3 Prisons Study: Reducing serious incidents among offenders through nutrition

Publication date

24 September 2009


Professor John Stein (Principal Investigator)
Dr Bernard Gesch (Co-ordinator)
Dr J. Tammam (Team leader)
Ms C. Galloway


This study was funded by a grant from the Wellcome Trust and was carried out by the Department of Physiology, Anatomy and Genetics (DPAG) at the University of Oxford.


  • The study investigated the effects of nutrient supplements on prisoners’ offending behaviour

  • The supplements contained vitamins, minerals and omega-3 fatty acids

  • Results showed that supplementation reduced offending behaviour in the prisoners 

The study

The study was carried out in three Young Offender Institutions - Hindley, Lancaster Farms and Polmont. The teams recruited 856 prisoners to join a study of the effect of nutritional supplements on offending behaviour.  Of this number, 771 reached the 80% compliance required to be included in the analysis.

What we did

We recorded prisoners’ disciplinary incidents, and assessed their nutrient status from blood samples.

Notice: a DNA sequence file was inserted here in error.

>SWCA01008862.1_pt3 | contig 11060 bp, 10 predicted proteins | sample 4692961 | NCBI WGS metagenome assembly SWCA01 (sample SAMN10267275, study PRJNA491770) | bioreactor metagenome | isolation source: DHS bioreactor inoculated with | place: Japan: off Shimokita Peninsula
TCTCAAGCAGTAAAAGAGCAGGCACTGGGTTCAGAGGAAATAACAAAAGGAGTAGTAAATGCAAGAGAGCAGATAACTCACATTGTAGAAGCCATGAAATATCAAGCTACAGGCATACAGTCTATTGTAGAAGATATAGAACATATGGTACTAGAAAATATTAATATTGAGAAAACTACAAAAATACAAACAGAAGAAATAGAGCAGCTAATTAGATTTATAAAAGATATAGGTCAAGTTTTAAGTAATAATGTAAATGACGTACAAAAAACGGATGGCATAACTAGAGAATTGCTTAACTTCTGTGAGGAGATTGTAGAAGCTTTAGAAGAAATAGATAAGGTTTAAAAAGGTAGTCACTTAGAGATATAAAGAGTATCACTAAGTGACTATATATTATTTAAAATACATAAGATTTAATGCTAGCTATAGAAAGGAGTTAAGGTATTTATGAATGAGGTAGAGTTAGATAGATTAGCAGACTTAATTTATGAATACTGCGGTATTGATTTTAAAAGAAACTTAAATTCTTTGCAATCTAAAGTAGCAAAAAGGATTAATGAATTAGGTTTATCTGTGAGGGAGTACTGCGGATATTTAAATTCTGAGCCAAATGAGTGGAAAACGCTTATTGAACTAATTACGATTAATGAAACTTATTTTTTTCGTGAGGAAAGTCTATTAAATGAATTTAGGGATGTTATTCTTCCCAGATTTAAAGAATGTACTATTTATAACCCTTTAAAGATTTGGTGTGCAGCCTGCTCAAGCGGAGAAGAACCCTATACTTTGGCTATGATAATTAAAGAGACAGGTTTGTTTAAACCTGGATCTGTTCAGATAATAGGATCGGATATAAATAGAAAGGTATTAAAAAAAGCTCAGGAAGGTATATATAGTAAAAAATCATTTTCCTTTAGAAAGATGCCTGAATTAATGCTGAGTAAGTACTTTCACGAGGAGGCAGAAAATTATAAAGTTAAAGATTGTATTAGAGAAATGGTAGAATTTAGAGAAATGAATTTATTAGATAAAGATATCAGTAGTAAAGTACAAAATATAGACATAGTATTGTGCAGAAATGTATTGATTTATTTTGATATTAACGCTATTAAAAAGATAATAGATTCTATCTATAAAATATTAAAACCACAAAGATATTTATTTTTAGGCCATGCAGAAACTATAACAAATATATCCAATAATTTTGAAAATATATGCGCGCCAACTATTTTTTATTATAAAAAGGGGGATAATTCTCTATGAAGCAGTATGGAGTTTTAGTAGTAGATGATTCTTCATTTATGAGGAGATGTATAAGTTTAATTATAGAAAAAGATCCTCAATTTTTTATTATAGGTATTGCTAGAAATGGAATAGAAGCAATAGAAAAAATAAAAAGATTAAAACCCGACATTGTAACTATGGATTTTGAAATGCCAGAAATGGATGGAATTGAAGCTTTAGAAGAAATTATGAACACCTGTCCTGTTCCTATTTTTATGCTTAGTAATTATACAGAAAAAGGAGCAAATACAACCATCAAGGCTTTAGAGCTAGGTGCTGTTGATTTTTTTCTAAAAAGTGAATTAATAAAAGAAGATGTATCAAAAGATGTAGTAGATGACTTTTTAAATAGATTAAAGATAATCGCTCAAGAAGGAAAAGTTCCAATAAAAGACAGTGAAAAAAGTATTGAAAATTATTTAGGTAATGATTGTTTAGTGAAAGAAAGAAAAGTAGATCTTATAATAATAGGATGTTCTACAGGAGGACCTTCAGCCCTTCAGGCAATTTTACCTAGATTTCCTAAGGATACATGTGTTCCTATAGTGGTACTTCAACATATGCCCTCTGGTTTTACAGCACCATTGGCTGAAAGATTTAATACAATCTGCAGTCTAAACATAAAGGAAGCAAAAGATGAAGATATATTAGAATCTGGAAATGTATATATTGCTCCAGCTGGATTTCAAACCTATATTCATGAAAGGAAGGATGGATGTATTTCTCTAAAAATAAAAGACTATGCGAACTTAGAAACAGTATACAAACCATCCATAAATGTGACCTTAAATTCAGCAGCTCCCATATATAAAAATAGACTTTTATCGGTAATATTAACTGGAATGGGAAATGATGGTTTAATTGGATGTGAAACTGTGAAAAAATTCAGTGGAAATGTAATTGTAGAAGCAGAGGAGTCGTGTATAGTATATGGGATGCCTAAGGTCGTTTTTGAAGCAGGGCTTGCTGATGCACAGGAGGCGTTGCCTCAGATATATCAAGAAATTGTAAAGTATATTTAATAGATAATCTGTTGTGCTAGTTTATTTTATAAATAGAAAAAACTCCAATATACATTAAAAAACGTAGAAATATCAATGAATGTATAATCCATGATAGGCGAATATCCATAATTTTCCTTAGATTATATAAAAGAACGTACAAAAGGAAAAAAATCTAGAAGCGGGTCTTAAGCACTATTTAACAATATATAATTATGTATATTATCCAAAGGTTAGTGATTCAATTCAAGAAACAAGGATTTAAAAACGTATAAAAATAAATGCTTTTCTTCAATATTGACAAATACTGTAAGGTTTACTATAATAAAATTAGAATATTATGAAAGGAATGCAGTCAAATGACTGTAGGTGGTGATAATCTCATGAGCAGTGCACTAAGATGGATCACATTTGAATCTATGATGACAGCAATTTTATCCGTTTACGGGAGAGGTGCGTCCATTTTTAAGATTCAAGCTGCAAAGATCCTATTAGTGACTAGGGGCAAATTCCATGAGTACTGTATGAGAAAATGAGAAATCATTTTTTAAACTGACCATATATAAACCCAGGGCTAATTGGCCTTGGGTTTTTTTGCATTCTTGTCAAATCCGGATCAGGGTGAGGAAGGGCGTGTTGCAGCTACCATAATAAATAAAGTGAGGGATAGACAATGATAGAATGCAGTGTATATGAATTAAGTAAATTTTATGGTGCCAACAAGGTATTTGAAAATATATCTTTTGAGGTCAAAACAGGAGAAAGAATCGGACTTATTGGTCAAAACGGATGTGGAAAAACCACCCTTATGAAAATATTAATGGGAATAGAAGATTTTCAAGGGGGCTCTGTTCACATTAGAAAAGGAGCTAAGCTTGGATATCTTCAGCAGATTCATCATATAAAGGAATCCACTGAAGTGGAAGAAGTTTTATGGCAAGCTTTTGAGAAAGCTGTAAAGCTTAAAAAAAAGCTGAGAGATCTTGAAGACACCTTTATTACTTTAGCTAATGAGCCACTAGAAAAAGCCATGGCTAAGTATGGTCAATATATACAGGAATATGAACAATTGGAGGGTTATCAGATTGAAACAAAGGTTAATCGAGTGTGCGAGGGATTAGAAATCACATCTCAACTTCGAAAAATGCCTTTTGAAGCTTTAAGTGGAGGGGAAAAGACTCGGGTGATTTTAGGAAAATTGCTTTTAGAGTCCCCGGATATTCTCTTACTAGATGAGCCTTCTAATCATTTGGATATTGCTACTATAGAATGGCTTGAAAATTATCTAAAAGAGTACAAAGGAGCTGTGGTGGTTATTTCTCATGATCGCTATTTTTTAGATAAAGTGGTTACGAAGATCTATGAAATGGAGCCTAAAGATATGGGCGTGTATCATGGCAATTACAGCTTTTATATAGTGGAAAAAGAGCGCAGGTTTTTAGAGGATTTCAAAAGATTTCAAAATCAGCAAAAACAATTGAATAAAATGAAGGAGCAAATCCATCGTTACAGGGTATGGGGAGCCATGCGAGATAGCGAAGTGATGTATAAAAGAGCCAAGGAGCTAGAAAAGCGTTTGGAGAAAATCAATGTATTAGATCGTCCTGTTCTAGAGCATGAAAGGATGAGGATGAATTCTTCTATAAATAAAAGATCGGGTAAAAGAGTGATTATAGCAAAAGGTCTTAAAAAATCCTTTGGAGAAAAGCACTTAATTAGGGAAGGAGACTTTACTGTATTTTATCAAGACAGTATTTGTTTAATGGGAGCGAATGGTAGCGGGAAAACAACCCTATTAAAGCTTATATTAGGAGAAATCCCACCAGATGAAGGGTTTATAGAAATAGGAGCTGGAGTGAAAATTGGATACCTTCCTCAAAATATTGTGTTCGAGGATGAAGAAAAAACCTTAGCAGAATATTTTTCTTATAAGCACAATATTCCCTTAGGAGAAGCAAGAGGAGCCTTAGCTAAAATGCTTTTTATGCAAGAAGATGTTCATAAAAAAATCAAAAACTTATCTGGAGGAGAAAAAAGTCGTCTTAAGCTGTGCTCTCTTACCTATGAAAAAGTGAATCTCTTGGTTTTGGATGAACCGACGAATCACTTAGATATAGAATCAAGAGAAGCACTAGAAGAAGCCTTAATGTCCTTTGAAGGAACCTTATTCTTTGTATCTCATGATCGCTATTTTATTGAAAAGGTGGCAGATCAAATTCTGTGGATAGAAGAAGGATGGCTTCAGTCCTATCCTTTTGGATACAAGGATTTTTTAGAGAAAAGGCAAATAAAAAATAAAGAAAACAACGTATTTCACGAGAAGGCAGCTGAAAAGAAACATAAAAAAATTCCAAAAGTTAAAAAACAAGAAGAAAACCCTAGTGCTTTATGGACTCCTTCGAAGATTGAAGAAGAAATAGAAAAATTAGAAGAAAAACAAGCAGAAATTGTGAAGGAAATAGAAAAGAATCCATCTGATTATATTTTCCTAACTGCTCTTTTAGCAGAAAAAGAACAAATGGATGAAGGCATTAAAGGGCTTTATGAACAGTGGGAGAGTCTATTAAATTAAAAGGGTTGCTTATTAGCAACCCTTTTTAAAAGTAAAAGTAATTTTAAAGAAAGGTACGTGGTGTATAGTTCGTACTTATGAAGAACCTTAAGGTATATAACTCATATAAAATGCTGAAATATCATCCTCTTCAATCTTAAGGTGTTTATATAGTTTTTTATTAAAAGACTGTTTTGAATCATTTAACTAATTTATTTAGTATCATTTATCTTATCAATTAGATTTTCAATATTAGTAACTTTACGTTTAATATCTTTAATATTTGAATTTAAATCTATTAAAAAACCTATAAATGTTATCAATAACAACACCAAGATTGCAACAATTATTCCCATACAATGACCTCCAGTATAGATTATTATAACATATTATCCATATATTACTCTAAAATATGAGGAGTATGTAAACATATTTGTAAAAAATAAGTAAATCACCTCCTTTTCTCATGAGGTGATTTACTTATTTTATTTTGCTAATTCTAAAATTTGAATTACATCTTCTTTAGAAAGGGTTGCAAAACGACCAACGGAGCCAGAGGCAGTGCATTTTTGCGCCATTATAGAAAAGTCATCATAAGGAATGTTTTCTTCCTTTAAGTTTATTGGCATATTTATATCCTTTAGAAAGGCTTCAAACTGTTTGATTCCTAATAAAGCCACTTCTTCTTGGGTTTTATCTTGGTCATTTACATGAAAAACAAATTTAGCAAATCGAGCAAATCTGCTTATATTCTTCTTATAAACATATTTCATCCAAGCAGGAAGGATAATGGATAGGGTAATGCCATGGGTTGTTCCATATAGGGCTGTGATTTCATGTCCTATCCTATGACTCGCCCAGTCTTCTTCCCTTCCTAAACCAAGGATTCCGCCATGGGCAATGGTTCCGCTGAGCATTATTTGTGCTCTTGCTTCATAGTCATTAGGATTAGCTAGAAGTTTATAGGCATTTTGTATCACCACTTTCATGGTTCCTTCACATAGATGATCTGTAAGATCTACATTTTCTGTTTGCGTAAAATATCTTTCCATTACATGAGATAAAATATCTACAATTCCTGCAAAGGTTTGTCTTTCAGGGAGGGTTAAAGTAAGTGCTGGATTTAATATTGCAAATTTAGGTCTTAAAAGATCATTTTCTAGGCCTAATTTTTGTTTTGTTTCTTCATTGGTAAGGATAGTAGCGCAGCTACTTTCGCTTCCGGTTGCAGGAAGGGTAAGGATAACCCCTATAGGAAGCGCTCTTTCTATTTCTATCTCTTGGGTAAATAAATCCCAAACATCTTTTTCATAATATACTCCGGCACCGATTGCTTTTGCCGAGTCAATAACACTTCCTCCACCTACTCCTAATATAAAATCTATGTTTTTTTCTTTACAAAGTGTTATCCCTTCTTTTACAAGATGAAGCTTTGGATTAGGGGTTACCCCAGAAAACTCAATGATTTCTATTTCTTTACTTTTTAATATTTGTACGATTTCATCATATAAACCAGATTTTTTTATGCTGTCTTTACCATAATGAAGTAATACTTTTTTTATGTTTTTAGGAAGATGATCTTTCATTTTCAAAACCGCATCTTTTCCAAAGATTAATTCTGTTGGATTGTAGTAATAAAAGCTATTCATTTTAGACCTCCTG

Participants were then randomly assigned to take daily capsules containing vitamins, minerals and omega-3 fatty acids or placebo, with neither the researchers or prisoners knowing who had got which. 

After four months, we took blood samples again, compared the disciplinary records of those on active versus placebo capsules and related these to changes in their nutrient blood levels.

Key findings

In the prisoners who received the active capsules, their blood levels of omega 3s, vitamins and minerals increased, whereas the placebos’ did not. 

In the group of prisoners receiving the supplements serious offences decreased by 17% and all offences decreased by 12%, whereas in those receiving the placebo their offence rates remained unchanged. 

Results confirmed that nutritional supplementation can reduce offending in prisons.